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Mac and cheese

It can be difficult to save money when you’re brand loyal. If you’ll only buy a particular product, and it’s not on sale and there are no coupons available, you may be stuck paying full price.

So the majority of couponers don’t shop that way. A new survey finds they’re much more loyal to savings than brands.

GfK MRI’s “The Survey of the American Consumer” focused specifically on mobile coupon users. A third of those surveyed said they use mobile coupons when grocery shopping. Among 18-to-34-year-olds, that percentage was even higher, at 42%.

And those couponers want deals – however they can get them. 60% said they will “gladly switch brands to use a coupon.” And they don’t feel like they’re skimping in order to save. Most said they “change brands often for the sake of variety and novelty” – not just for the savings.

As it turns out, then, mobile couponers aren’t too much different than other couponers. Earlier surveys have also shown that shoppers of all sorts are more than willing to switch brands to save money.

A survey last year from marketing intelligence firm Market Track found that 74% of grocery shoppers will buy something other than their usual brand, if they can get it for less. An Acosta Sales and Marketing survey even drilled down to specific products – it found that shoppers were most likely to switch brands of oral care products, frozen breakfast foods and laundry detergent, if they can get a good deal. The Market Track survey found shoppers were least likely to switch brands of baby food, diapers, cosmetics or pet products.

There’s more to couponing than brand switching, though. Some other interesting tidbits from the GfK MRI survey include the findings that a quarter of high-income shoppers (who earn more than $200,000 a year) use mobile coupons when grocery shopping, despite the fact that they don’t “have to”. 82% of shoppers say they’re likely to stock up if they find a good deal. But a majority are cynical about the savings that coupons offer – 56% believe that if a manufacturer offers a coupon, that just proves that they’re charging too much for their product to begin with.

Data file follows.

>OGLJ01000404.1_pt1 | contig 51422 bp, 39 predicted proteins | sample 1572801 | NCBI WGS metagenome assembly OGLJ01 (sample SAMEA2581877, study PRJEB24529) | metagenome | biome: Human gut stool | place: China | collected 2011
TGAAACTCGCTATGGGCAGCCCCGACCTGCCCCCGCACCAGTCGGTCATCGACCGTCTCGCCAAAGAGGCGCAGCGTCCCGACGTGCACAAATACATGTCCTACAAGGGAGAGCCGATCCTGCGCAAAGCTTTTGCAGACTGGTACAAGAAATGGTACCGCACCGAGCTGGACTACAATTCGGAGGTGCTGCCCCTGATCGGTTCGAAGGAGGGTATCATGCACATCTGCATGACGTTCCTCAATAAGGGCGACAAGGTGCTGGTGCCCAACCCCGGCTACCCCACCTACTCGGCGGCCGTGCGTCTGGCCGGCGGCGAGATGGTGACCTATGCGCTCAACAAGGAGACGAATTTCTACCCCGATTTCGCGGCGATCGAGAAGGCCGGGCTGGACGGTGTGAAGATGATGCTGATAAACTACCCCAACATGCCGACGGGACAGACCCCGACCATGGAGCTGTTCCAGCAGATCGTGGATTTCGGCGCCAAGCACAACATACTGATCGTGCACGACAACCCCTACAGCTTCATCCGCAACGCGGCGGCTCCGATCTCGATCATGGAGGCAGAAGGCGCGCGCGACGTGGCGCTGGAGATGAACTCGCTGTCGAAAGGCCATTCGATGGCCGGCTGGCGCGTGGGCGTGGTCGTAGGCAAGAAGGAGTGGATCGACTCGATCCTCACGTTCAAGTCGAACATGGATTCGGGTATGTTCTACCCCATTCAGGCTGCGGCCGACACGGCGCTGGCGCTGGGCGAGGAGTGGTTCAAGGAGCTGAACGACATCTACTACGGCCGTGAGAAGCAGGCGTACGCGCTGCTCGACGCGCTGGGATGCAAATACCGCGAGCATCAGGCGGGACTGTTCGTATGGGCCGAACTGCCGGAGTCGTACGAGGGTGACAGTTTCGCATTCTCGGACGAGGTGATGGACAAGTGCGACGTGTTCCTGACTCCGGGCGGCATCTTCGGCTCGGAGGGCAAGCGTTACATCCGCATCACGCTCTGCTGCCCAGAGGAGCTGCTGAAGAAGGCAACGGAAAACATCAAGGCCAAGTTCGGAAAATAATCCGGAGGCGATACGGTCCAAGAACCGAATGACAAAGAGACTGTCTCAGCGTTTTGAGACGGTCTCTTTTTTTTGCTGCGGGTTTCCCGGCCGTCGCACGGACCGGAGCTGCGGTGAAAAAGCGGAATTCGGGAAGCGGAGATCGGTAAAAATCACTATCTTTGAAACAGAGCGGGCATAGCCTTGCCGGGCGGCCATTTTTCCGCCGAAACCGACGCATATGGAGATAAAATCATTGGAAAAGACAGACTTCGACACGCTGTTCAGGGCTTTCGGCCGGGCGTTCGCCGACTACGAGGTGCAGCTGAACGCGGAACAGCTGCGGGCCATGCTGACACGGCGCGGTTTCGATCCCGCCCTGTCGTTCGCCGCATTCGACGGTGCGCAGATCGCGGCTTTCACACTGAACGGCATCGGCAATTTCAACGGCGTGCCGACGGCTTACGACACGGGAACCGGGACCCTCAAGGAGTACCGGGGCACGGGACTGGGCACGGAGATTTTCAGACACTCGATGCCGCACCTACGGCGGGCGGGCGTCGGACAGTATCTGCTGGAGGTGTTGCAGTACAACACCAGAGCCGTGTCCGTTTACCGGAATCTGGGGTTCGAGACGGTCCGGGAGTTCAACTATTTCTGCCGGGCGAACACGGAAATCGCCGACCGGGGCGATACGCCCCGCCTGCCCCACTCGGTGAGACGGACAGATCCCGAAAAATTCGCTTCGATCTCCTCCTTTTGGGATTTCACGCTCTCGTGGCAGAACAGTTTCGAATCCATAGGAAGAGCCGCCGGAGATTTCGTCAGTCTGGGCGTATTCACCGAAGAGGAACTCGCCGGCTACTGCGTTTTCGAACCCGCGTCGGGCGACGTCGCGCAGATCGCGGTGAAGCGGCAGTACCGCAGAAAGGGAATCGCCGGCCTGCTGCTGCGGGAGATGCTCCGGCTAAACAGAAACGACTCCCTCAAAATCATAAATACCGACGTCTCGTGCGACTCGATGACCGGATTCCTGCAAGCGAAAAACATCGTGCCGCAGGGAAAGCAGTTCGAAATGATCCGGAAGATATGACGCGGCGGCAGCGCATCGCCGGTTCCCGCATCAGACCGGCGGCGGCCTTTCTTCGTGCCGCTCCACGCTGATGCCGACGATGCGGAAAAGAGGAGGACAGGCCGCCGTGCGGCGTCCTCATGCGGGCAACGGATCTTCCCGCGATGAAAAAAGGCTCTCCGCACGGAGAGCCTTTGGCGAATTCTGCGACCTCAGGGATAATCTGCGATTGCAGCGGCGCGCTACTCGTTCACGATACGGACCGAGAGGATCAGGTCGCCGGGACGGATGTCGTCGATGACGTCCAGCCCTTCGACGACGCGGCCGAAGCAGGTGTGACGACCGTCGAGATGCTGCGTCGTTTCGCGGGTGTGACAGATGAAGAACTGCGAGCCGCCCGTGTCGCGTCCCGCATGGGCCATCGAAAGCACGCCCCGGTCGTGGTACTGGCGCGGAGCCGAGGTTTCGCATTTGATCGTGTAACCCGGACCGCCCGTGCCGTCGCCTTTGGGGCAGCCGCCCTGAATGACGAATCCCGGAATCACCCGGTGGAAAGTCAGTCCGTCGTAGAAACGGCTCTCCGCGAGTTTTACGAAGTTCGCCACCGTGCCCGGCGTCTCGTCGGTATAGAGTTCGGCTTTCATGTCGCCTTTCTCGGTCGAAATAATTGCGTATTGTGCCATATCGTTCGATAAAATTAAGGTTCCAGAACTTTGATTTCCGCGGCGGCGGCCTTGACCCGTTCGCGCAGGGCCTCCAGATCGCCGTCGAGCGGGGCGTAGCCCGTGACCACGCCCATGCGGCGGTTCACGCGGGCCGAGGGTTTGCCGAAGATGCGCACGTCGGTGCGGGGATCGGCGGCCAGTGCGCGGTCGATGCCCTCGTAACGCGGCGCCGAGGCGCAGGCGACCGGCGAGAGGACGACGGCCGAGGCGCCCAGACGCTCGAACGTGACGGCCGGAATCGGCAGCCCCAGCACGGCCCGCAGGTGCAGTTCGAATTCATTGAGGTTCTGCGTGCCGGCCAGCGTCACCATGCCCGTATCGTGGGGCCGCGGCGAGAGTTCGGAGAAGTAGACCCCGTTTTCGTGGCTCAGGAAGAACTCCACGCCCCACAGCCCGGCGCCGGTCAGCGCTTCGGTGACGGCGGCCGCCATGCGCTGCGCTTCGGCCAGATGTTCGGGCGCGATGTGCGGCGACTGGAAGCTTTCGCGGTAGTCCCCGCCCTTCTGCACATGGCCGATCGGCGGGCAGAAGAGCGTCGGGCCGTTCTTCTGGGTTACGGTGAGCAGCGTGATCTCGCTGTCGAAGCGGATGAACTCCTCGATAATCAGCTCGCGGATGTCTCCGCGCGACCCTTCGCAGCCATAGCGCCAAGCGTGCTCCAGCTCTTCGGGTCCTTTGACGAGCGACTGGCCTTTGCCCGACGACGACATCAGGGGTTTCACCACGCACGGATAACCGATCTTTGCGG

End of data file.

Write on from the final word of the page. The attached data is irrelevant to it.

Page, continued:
Ultimately, whatever the manufacturers’ motives in offering coupons, and whatever the level of their brand loyalty, 78% of those who use mobile coupons said their number-one goal is to save as much money as possible.

And when it comes to couponing – that, in the end, is really the whole point.

Photo by Hotcouponworld.com

One Comment

  1. Intriguing.

    So here’s a question – why do companies offer coupons in the first place?
    I assume it is to get new consumers to TRY their product… and hopefully develop BRAND LOYALTY.

    However, if the majority of couponers are “deal-loyal”, and not “brand-loyal”, what is the benefit to companies in continuing to offer coupons?

    Perhaps they’ve calculated that a certain percentage of couponers will like their product so much, that they become brand loyal?

    But that may be more the casual, occasional couponer, versus the experienced, hardcore couponer.

    I’d love to understand the long-term business benefit to companies, with offering coupons.

    Thanks!

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